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War and Terror: The jihad of peace|
Posted on Friday, January 17 @ 08:53:09 UTC
Topic: World News
By Firas Al-Atraqchi, YellowTimes.org|
The word "jihad" is more poignant than ever. Not because it means holy war, nor because it means crusade or anti-western hostility.
Indeed, the word "jihad" is ringing loudly and boisterously these days because it refers to the struggle in men, and not between men.
The word "jihad" comes from the three-letter root of j, h, and d. The j, h, and d of jihad when grouped together mean "effort." Consequently, the word "jihad" means struggle, endeavor, undertaking, and journey. When someone is asked to perform his best in any endeavor, the common verb is jahid.
The world today faces a jihad of sorts: the jihad of peace. The word "jihad," as originally used by the Prophet Mohammad, was meant to shed light on the incredible struggle and effort individuals, and mankind as a whole, must undertake to cleanse themselves of pains, illicit desires, anger, wantonness and violence. It is easy to strike out in anger; it is easy to beat a child when he/she misbehaves. It is easy to roll down the window and curse the slow driver in the fast lane.
However, it becomes a jihad to restrain oneself from anger and employ patience, humility, and compassion to deal with situations.
The situation in Iraq requires patience, humility, and compassion, as do other situations around the world. That is not to mean that one must be weak in the face of oppression or injustice. One must combat injustice and evil in a determined and resolute fashion. However, in that regard as well, one must be careful not to instigate injustice, whether directly or indirectly, purposefully or unintentionally.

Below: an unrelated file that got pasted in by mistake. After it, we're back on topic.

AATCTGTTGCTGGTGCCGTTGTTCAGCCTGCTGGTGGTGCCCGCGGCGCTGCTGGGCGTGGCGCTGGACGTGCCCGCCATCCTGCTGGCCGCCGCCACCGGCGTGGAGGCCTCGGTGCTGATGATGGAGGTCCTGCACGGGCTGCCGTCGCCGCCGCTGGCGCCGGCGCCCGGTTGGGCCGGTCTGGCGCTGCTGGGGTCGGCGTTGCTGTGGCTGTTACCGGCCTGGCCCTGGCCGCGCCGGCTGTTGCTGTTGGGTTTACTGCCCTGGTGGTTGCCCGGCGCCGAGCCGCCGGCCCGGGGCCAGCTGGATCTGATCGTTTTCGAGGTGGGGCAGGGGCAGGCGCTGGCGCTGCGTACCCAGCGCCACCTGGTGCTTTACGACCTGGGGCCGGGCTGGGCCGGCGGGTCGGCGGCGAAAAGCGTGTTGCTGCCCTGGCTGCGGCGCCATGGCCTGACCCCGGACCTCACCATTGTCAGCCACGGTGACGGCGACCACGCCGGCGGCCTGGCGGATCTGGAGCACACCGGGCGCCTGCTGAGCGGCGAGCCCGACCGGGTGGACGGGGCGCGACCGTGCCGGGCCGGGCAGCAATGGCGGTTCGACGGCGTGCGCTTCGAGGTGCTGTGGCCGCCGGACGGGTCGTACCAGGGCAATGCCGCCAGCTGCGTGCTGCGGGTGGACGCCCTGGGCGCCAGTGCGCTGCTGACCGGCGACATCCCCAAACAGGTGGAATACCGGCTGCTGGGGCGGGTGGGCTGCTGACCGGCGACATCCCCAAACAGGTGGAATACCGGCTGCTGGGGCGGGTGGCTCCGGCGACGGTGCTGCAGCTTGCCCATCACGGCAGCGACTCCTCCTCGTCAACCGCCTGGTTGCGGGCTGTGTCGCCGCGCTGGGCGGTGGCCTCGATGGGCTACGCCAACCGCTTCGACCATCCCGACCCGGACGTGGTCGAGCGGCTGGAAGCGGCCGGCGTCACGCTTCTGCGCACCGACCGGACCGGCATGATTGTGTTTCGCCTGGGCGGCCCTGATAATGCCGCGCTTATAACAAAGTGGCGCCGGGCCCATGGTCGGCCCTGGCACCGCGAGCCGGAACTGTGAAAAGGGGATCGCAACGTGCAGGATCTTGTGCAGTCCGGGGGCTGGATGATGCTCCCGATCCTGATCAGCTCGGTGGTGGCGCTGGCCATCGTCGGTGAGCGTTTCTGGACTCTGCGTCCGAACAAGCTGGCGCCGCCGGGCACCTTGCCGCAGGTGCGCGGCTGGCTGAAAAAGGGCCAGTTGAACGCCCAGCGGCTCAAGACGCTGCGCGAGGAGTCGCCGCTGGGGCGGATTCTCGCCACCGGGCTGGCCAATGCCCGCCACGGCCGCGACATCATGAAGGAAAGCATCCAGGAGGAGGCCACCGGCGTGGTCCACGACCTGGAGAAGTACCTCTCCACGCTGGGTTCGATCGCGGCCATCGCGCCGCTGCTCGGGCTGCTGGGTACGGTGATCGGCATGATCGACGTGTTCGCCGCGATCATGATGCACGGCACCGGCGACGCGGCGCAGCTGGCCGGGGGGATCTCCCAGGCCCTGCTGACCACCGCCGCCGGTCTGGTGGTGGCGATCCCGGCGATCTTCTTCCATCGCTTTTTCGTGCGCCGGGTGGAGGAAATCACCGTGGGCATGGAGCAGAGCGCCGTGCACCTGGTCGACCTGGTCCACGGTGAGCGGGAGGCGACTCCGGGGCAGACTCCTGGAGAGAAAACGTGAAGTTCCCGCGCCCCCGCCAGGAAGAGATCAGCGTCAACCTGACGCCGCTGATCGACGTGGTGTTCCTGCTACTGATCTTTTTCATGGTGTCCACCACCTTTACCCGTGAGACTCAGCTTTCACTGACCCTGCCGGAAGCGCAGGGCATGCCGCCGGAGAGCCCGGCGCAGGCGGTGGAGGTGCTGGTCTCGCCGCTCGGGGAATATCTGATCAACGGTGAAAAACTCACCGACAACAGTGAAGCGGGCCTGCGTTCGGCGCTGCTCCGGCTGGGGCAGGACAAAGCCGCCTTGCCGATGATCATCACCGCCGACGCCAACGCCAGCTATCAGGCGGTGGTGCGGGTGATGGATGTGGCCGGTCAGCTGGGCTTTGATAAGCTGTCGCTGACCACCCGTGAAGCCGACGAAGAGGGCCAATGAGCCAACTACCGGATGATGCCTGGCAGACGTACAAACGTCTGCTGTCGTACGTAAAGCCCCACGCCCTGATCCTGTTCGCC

Increasingly, world citizens are standing up and calling for justice. They question the new dogma of "guilty till proven innocent," which is the battle cry for the impending war in Iraq. Some citizens brave the merciless bashing of corporate-owned media and take on the jihad of learning the truth. Sean Penn, for example, on his recent humanitarian mission to Iraq, sought only to learn the truth: who are the Iraqis? Do they hate Americans? Are they terrorists? Is this military buildup and war rhetoric justifiable?
The media nicknamed him Hanoi Sean, in oblique reference to Jane Fonda's Vietnam visit in the early 1970s, which earned her the Hanoi Jane moniker.
Voices in the Wilderness, a humanitarian group with offices around the world, undertakes several missions led by lawyers, doctors, and politicians to Iraq every year. They seek to learn of the humanity in the heart of the "enemy" across the divide. They make no political statements save to call for the lifting of sanctions on the Iraqi people. When they return from their missions, they are labeled traitors and apologists for Saddam by the media.
Perhaps the media, in the persistent effort to boost readership and viewership, have forgotten, "Blessed are the peacemakers; for they shall be called the children of God." Matthew 5:9.
The so-called refuseniks in Israel, who protested serving in occupied Palestine because of the dire conditions facing the Palestinians, have rejected a court decree ordering them back into service. As a result, they must endure ridicule, scorn and loathing from other Israelis.
Israeli Prime Minister Yitzhak Rabin was assassinated for daring to embark on the "peace of the brave."
Peacemakers are brave. They are enlightened individuals who understand the common denominator in all mankind. Desmond Tutu, Sean Penn, Susan Sarandon, Martin Scorsese, former South African President Nelson Mandela, Kathy Kelly, Noam Chomsky, Robert Fisk, and Edward Said are just a small sample of those calling for peace and justice.
Polls around the world would seem to indicate that those in favor of war are rapidly becoming the minority.
According to the Sydney Morning Herald, "despite all the threats and troop movements and political debates over who will contribute what in a military effort to unseat Saddam, the United States and its allies have not yet established a clear legal case to justify a planned invasion."
So why the rush to inflict damage and death? Indeed, it is a jihad to overcome a rush to judgment and the desire to inflict pain.
[Firas Al-Atraqchi, B.Sc (Physics), M.A. (Journalism and Communications), is a Canadian journalist with eleven years of experience covering Middle East issues, oil and gas markets, and the telecom industry.]
Firas Al-Atraqchi encourages your comments: firstname.lastname@example.org
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